So what wasn’t Dirk prepared to do? AMD still doesn’t have a public ultra mobile (read: smartphone) strategy, but would that be enough to resign over? I don’t have any reason to believe that Bobcat wouldn’t eventually be folded into a smartphone SoC. AMD typically lets Intel open up a new market and then follows it in as an alternative. I suspect it’s a safer bet to let Intel duke it out with ARM for control of the smartphone market before deciding to enter. Based on the outcome there, AMD could choose to enter under either the x86 or ARM banners.

I was talking to Ryan Smith earlier tonight when the news broke and he mentioned something that caught my interest:

“Mark my words, at some point they're going to try to sell the company to ATIC. Let ATIC deal with fighting Intel, and the board/investors can pocket a nice profit. Certainly if you were trying to sell, you'd sack Dirk. He doesn't seem like the kind of guy that would let them do it.”

This is just one of the many reasons I love working with Ryan—he always looks at things at an angle I hadn’t previously considered. ATIC, the company funding Global Foundries, would be a good suitor for AMD. It has the resources to fund a fight with Intel as we’ve already seen from Global Foundries...oh, and it also happens to own a number of microprocessor fabs that conveniently are very well suited to manufacturing AMD microprocessors.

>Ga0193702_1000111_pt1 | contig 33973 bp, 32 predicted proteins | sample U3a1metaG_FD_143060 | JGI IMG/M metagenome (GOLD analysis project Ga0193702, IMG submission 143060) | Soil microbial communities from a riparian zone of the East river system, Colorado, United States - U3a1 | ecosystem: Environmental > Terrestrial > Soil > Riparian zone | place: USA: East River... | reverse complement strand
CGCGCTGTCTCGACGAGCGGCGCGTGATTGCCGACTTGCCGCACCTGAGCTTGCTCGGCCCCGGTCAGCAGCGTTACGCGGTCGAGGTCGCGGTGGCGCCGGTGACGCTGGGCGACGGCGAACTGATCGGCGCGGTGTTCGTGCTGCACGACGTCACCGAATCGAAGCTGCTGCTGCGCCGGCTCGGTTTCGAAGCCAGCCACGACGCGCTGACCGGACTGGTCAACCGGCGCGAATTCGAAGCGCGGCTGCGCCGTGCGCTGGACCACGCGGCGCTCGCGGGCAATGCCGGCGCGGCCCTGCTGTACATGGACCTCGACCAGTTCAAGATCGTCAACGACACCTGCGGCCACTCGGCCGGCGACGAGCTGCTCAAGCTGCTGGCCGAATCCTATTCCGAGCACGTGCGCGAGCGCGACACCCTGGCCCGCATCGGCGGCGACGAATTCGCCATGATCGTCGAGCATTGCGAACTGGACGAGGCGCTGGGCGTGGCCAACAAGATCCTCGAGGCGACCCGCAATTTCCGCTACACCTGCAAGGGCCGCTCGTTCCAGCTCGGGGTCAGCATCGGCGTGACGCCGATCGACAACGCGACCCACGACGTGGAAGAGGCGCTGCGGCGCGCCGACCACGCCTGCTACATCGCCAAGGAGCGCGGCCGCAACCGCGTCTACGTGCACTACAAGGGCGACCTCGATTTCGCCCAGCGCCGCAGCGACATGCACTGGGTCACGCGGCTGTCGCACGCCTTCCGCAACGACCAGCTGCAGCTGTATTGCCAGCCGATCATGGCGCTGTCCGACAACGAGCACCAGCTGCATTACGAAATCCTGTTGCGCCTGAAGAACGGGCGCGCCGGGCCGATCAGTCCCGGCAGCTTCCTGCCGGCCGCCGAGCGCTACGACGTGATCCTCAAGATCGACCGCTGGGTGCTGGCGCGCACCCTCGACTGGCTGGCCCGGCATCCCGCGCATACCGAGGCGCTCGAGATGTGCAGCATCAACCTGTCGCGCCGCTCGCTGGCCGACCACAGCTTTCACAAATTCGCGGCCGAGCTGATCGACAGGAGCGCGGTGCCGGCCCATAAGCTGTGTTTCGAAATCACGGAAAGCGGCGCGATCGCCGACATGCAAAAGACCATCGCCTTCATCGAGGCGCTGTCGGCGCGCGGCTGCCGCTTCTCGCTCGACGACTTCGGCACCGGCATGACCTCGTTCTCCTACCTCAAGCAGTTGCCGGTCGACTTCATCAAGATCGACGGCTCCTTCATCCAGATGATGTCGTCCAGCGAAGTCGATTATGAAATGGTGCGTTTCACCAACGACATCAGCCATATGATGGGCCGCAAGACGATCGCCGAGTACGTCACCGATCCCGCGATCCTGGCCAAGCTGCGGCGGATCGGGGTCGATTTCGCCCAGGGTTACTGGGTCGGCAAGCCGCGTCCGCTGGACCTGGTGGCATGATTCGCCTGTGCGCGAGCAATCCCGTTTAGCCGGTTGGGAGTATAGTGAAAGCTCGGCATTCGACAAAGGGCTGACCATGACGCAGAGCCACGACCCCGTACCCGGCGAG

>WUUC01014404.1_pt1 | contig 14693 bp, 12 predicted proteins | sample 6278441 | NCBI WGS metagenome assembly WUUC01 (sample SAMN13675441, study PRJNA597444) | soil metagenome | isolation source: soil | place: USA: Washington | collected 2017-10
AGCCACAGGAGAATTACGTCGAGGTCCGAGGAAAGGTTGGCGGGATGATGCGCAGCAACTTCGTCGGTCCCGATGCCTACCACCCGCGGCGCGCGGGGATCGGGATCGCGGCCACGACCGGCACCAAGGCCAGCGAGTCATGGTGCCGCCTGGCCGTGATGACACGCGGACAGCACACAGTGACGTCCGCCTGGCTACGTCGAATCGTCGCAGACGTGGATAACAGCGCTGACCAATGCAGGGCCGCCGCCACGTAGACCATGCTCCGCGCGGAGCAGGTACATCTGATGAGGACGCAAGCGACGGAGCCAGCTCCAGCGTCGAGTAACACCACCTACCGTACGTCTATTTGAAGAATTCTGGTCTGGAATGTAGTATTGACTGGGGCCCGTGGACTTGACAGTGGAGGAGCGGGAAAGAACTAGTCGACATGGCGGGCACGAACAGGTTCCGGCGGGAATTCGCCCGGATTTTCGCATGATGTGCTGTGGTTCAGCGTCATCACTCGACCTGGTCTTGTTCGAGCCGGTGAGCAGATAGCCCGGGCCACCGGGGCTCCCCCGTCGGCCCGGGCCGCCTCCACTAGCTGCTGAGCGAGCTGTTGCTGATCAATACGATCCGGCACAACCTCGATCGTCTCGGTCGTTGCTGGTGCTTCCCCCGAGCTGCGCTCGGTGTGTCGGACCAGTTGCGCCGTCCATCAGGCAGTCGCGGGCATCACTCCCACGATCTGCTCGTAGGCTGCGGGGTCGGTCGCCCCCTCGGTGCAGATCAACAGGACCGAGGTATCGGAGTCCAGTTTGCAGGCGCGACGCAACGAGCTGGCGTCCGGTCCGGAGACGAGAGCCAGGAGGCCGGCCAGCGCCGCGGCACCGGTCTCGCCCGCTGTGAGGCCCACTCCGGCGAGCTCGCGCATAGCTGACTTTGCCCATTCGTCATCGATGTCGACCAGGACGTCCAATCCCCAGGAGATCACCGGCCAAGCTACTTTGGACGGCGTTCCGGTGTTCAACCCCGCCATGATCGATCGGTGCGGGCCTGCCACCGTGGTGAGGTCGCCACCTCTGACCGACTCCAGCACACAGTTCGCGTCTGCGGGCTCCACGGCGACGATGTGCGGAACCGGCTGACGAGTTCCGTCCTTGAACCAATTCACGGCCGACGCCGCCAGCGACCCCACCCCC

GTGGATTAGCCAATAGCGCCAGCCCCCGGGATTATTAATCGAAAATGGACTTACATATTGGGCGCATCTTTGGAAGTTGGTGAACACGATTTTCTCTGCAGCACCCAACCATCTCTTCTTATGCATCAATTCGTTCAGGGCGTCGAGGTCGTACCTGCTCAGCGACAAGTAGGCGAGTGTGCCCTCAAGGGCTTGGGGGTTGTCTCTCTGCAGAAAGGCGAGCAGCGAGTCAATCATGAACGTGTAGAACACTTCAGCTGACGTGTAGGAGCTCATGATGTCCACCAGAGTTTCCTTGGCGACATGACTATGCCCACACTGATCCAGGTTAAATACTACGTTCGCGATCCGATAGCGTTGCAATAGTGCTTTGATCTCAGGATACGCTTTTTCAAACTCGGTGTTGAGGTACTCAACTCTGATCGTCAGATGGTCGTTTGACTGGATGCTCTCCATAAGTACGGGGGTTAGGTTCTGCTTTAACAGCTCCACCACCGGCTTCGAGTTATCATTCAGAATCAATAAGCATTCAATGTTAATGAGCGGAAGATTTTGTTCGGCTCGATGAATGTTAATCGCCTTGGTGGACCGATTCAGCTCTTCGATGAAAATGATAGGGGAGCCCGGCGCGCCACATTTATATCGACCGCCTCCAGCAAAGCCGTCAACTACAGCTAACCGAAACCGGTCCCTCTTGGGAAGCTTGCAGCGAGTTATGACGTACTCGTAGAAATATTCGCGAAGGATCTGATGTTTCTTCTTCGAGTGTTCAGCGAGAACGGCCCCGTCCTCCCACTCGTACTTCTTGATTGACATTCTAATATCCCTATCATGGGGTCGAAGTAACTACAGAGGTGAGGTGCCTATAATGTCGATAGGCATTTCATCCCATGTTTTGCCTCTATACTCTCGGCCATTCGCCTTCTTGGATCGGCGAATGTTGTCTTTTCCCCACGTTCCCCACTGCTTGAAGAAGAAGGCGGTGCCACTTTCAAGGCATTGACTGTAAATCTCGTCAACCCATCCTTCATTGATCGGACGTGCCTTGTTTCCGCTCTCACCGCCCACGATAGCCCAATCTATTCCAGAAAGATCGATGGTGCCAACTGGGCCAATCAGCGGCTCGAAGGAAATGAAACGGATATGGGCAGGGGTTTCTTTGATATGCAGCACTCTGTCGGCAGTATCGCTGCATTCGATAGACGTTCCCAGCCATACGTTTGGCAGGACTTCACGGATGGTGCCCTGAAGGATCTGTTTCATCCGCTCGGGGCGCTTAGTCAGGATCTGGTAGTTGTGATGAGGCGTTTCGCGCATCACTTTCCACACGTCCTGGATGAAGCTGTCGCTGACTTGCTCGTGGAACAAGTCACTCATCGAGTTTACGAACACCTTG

Obviously everything here is pure speculation. While Dirk saved AMD from extinction, the press release seems to indicate he wouldn’t be the right guy to take AMD to the point of making tons of money. With Intel executing as well as it has been, I’m not sure if a change in CEO will be enough to fix that. AMD needs an influx of revenue to fund the sort of projects it needs in order to gain significant market share. 

To be honest, I don’t know Dirk personally and I don’t know why he’d choose to part ways with AMD. Changes like this are usually the result of something significant however. We’ll probably find out the answer in the next 24 months.

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  • Sahrin - Monday, January 10, 2011 - link